The Origins of Critical Race Theory
CRT is newly fashionable and highly influential, but it has a long and complex history. Its origins can be traced back to a divide within the US civil-rights movement. Free speech, democracy and legal equality were initially considered integral to the fight for civil rights, but by the end of the 1960s, with progress appearing to have stalled and both racism and poverty still major problems, groups within the movement began to question the efficacy of these principles. Many arrived at the conclusion that legal equality not only left social inequality intact but actually provided the context and justification for its continuation. As the authors of Words That Wound, a key CRT text published in 1993, point out:
‘It became apparent to many who were active in the civil-rights movement that dominant conceptions of race, racism, and equality were increasingly incapable of providing any meaningful quantum of racial justice.’
Having come up against the limits of formal, legal equality, the question facing the civil-rights movement at this point was how best to achieve social equality. As Helen Pluckrose and James A Lindsay point out in Cynical Theories, more materialist activists focused on housing, schooling, employment and income. For some, this led to championing black nationalism and segregation over universal human rights. At the same time, some began to find a home within academia where, to quote Words that wound:
‘individual law teachers and students committed to racial justice began to meet, to talk, to write, and to engage in political action in an effort to confront and oppose dominant societal and institutional forces that maintained the structures of racism while professing the goal of dismantling racial discrimination.’
These academic activists argued that ‘majoritarian self-interest’ was ‘a critical factor in the ebb and flow of civil-rights doctrine’; in other words, a white-majority society would be unlikely to cede its power voluntarily (1). A key text to come out of this period was by Derrick Bell, Harvard’s first African American professor. In Race, Racism and American Law, published in 1970, Bell argued that white people only concede rights when it is in their interests to do so. By 1987, his views had crystalised further and he was able to explain that, ‘progress in American race relations is largely a mirage obscuring the fact that whites continue, consciously or unconsciously, to do all in their power to ensure their dominion and maintain their control’.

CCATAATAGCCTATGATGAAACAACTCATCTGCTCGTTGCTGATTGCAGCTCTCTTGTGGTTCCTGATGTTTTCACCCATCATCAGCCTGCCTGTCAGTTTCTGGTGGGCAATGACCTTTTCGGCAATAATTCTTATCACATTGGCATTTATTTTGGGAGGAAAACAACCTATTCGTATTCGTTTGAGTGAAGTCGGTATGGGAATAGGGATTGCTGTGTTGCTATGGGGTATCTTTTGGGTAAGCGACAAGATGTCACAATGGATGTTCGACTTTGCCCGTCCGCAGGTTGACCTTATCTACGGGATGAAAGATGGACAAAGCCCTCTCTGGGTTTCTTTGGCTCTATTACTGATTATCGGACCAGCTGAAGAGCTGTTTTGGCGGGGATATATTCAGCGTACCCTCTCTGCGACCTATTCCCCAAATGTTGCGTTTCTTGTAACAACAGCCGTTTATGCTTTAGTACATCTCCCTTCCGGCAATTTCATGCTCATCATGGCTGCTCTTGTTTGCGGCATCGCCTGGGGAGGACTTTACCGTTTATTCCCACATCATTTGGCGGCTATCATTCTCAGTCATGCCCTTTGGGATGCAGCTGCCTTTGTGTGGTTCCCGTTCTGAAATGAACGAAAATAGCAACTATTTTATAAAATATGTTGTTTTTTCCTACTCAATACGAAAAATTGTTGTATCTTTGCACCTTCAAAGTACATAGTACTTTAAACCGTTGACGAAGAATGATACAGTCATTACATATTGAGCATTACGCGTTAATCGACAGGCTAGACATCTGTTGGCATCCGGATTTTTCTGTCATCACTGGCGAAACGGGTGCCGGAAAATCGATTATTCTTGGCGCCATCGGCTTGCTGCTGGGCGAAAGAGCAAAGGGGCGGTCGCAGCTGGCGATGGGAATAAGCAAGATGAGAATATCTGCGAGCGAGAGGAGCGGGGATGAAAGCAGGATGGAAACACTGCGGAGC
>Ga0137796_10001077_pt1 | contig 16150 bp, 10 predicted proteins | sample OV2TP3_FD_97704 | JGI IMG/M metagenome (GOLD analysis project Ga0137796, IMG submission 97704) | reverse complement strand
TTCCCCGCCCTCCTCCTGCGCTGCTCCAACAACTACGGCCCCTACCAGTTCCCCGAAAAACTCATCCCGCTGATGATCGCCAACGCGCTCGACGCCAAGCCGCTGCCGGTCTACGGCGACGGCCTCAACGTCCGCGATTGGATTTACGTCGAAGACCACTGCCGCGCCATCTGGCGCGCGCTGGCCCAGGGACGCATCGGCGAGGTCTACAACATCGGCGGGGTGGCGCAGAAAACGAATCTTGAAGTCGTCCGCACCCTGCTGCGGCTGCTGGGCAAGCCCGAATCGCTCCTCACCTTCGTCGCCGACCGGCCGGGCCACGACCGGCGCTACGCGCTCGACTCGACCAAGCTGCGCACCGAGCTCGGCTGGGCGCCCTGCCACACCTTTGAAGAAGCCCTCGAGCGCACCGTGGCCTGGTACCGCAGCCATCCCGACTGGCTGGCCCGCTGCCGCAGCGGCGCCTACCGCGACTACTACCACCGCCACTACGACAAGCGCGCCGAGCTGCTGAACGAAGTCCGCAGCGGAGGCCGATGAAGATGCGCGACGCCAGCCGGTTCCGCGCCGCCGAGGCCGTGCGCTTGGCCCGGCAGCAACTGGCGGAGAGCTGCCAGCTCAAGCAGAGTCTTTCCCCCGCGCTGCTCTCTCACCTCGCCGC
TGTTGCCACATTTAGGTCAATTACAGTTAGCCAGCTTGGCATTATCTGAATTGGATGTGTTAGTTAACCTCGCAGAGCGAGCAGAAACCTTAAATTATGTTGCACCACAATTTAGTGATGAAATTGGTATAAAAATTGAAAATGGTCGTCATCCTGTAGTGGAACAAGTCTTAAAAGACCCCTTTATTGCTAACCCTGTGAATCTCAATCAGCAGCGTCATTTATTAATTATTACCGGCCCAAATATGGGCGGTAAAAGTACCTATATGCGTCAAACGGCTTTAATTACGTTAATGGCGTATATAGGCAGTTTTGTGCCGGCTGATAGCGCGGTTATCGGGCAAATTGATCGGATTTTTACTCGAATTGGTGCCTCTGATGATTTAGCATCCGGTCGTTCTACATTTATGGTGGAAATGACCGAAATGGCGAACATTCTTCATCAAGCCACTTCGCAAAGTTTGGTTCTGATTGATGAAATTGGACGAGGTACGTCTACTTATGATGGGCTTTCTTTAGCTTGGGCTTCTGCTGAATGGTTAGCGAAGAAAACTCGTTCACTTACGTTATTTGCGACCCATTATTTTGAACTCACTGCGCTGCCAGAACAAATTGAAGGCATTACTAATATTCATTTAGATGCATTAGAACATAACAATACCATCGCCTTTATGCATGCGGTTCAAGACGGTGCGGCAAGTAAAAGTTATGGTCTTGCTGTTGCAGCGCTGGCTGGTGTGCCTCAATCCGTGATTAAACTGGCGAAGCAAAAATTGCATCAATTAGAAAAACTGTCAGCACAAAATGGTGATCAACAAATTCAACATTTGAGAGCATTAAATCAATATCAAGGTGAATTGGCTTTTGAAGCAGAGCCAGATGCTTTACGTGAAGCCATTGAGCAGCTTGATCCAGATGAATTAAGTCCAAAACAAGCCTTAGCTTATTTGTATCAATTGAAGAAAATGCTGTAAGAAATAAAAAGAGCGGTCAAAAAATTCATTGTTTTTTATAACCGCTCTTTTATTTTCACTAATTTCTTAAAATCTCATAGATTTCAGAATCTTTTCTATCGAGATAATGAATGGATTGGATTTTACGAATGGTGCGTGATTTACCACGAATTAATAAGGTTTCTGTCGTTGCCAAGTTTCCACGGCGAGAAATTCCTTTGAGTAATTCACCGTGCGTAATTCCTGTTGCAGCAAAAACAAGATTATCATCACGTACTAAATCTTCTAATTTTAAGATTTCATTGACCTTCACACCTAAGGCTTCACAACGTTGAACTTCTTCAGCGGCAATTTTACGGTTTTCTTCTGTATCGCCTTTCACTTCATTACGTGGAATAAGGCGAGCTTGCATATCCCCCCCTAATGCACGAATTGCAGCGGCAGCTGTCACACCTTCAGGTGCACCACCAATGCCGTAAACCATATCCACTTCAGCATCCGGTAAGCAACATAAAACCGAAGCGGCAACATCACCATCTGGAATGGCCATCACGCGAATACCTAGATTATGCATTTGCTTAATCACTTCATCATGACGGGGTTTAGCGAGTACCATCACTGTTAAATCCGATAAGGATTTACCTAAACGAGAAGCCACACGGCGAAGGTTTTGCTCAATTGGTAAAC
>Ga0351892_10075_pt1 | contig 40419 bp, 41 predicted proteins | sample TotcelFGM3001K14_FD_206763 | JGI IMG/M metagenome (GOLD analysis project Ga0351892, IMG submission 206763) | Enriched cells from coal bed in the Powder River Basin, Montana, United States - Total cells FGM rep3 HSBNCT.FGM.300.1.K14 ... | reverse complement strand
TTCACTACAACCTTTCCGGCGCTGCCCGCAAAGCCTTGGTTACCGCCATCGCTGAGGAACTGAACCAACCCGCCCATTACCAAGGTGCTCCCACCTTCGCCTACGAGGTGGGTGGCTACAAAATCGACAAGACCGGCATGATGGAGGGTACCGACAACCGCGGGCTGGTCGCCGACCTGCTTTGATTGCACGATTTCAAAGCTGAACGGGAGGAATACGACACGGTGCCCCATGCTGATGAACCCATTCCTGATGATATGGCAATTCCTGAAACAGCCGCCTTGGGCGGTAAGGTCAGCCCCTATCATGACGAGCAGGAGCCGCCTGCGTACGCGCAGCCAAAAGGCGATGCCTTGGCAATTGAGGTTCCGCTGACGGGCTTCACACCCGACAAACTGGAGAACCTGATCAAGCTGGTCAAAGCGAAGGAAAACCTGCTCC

Black scholars found common cause with professors engaged in critical legal studies who sought to formulate a radical left-wing critique of dominant liberal approaches to the law. Together, they drew from ‘liberalism, Marxism, the law-and-society movement, critical legal studies, feminism, poststructuralism/postmodernism, and neopragmatism’. A key aim was to examine ‘the relationships between naming and reality, knowledge and power’ (2). This marked a splintering from the materialists and a distinct turn towards subjectivity. It led to racism being understood not just as legal and economic inequalities, but as social, cultural and psychological practices. At this point, as Matsuda et al tell us, ‘Scholars of colour within the left began to ask their white colleagues to examine their own racism and to develop oppositional critiques not just to dominant conceptions of race and racism but to the treatment of race within the left as well’. Their conclusions presented racism, ‘not as isolated instances of conscious bigoted decision-making or prejudiced practice, but as larger, systemic, structural, and cultural, as deeply psychologically and socially ingrained’ (3).